That said, masonry can be quite expensive when you need a lot. It is heavy and difficult to use.

If you want to build deep raised beds, you may need to use mortar or cement to hold them together, which makes the frame a permanent part of the hardscape.

Natural Stone

Granite, sandstone, limestone, rough, slate, slate, basalt, and pebbles are just some of the options for natural stone.

The stones were formed millions of years ago, and their composition and appearance depended on what minerals happened to be nearby at the time. For example, granite is a mixture of quartz, feldspar, and plagioclase, while limestone is mainly composed of calcite and aragonite.

Combinations of minerals can produce a spectacular array of colors and patterns. Some natural gemstones may be multi-colored, mottled or sparkling. Others have smooth, muted and earthy tones.

Stone is available in natural irregular shapes or pre-cut into blocks for easy stacking.


Bricks are usually made of clay and come in a variety of colours – from red to shades of grey, blue, yellow and cream.

Because of their consistent size, it is easy to accurately calculate the number of bricks needed to build a raised bed.

Raised beds made of brick can be stacked horizontally in an interlocking fashion or angled to create zig-zag edges.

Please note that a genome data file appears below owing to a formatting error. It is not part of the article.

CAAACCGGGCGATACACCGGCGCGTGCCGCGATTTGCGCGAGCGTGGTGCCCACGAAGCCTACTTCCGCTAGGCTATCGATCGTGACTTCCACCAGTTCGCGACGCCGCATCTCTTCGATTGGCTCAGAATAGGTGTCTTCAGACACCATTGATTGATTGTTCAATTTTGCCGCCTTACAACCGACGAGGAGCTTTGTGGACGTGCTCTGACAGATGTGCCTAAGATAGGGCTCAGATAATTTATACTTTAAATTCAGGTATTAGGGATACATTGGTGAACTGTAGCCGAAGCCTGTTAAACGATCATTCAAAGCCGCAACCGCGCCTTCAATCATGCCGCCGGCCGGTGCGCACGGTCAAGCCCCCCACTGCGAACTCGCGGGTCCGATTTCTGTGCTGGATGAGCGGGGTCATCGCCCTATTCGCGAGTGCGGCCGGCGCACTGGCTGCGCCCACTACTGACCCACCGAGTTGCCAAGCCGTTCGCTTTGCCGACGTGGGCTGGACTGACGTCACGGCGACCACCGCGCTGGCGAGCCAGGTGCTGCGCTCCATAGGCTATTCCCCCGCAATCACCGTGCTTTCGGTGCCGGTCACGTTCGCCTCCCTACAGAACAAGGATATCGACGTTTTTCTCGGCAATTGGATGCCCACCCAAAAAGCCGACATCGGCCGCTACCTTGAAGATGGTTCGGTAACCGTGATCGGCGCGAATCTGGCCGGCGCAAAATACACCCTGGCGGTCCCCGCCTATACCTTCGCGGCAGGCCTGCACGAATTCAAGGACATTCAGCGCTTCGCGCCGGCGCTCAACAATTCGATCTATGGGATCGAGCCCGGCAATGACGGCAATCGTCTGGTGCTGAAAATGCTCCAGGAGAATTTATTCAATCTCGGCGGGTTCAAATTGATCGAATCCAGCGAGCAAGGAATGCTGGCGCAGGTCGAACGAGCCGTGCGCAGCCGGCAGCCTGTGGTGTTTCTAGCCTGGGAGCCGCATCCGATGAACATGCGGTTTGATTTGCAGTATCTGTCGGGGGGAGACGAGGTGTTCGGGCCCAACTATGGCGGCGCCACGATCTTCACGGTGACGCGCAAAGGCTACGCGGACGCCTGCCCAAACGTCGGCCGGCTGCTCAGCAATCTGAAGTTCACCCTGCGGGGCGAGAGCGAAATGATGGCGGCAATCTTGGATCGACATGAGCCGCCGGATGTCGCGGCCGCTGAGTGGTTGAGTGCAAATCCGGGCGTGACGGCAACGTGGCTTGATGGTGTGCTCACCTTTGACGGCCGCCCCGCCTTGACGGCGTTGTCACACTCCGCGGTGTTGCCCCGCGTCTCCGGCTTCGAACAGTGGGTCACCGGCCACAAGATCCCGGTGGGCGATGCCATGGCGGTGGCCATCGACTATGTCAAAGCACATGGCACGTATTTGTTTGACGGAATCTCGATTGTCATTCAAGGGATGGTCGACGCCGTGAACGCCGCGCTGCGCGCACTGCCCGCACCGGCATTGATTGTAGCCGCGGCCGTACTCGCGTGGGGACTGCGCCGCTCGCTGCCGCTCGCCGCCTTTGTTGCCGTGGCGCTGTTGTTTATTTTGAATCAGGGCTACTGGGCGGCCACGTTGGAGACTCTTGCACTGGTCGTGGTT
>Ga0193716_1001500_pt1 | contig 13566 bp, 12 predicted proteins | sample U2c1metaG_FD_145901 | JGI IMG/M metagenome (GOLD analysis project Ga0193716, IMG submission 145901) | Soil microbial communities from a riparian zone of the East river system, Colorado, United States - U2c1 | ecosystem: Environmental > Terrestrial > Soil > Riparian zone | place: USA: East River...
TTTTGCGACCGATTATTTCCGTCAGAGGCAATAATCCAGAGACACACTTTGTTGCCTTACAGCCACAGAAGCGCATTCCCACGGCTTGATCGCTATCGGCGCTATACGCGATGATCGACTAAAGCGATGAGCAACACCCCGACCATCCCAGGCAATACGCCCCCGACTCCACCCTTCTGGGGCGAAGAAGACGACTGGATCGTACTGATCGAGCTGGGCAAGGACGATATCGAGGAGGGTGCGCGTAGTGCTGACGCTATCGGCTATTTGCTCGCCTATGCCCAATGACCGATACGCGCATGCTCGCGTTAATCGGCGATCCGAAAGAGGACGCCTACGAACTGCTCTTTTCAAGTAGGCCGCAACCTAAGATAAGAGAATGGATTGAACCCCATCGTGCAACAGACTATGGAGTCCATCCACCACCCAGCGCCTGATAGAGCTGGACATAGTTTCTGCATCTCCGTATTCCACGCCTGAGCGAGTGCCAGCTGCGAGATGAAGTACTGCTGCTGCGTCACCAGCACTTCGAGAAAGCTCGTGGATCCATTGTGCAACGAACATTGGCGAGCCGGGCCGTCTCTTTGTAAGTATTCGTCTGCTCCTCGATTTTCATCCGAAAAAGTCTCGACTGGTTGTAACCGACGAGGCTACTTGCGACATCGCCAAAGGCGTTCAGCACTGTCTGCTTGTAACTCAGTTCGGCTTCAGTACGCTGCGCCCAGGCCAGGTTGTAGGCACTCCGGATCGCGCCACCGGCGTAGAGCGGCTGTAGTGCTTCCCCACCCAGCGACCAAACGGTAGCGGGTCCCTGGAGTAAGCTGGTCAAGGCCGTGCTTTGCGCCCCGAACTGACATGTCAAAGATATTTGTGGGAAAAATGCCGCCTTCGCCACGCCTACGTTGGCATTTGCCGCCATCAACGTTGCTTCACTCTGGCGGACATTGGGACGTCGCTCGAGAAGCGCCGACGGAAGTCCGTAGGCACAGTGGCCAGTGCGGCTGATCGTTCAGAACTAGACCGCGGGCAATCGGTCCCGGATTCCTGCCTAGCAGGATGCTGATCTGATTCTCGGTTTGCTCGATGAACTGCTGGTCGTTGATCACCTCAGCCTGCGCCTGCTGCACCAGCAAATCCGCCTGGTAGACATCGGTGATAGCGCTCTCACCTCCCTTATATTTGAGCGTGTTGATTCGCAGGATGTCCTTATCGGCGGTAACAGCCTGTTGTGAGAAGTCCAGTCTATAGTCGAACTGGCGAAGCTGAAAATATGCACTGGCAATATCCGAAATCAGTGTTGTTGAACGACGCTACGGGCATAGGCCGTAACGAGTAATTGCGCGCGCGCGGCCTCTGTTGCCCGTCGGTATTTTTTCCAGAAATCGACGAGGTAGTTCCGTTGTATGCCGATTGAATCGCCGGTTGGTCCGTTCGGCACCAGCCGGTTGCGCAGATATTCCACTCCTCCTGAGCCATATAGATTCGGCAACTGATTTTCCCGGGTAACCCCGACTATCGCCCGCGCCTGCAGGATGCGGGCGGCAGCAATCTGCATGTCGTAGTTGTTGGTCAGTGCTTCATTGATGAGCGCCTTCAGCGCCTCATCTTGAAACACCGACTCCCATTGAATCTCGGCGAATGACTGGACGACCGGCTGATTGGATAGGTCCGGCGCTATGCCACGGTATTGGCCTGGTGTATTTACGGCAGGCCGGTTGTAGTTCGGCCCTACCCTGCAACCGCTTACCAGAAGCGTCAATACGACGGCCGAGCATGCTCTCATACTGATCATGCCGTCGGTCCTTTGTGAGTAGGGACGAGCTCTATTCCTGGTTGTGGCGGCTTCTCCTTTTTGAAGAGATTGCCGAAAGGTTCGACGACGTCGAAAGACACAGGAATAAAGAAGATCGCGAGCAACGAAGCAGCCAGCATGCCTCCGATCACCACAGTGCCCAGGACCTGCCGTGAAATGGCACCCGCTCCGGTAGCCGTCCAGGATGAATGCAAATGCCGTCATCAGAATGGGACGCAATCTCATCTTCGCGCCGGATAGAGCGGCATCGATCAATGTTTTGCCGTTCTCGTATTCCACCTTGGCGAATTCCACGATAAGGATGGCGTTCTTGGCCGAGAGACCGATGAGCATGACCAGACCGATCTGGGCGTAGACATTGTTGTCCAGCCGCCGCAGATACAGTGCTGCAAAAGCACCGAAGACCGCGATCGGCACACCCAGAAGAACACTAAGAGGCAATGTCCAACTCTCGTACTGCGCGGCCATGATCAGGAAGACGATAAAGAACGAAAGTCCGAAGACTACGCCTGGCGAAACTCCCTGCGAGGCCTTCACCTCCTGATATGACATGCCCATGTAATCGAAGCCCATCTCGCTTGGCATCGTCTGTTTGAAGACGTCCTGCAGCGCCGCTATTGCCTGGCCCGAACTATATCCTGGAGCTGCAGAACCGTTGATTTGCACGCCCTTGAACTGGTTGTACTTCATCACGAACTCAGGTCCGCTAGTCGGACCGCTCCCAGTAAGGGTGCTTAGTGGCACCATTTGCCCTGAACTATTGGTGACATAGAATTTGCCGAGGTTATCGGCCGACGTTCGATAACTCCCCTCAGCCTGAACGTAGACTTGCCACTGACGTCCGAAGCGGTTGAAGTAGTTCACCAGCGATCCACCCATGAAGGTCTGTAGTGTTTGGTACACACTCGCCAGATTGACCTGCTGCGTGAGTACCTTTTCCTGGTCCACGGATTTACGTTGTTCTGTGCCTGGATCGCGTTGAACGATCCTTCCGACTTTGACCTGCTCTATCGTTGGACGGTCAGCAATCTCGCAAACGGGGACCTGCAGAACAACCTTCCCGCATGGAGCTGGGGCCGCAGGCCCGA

Using recycled brick in your garden is better for the environment (and your wallet). Your local Habitat for Humanity can be an excellent source of recycled building materials like bricks.


Metal raised beds are gaining popularity among gardeners who love their sleek and modern look. And they're super durable and can last 30 years or more.

Like stone, metal is a heat sink that can extend your growing season so you can garden early in the spring and later in the fall.

In humid climates, metal raised beds are a good option, as they won't rot like wood. To prevent your loft bed from rusting, always use galvanized metal.

Even if you don't like the steely look of metal raised beds, you can paint them a fun or neutral color to help soften the look.

oil storage tank

The easiest option for a metal raised bed is a storage tank. Easy to install and requires no assembly, tanks are large troughs for feeding farm animals.

These come with rounded or rectangular edges and can be placed on the gardening spot of your choice. Just add a few drainage holes at the bottom and you're good to go.

Tanks can be a permanent feature in the garden, but are also not too difficult to move. This provides more flexibility when your design ideas change with the seasons.

corrugated metal

Using some corrugated sheet metal, metal flash, deck screws, and wood (optional), you can build your own galvanized steel loft bed.

DIY It will have full control over the finished size, height and shape of the bed.

There are plenty of tutorials out there - here's one for setting up a metal panel inside a wood frame.


That's right, you don't necessarily need a frame to enjoy all the benefits of gardening above the soil line.

German for "mountain culture," hügelkultur involves making mounds from decaying wood, organic matter, and compost.

Once you have finished layering your material, the hill will be about 3 feet tall.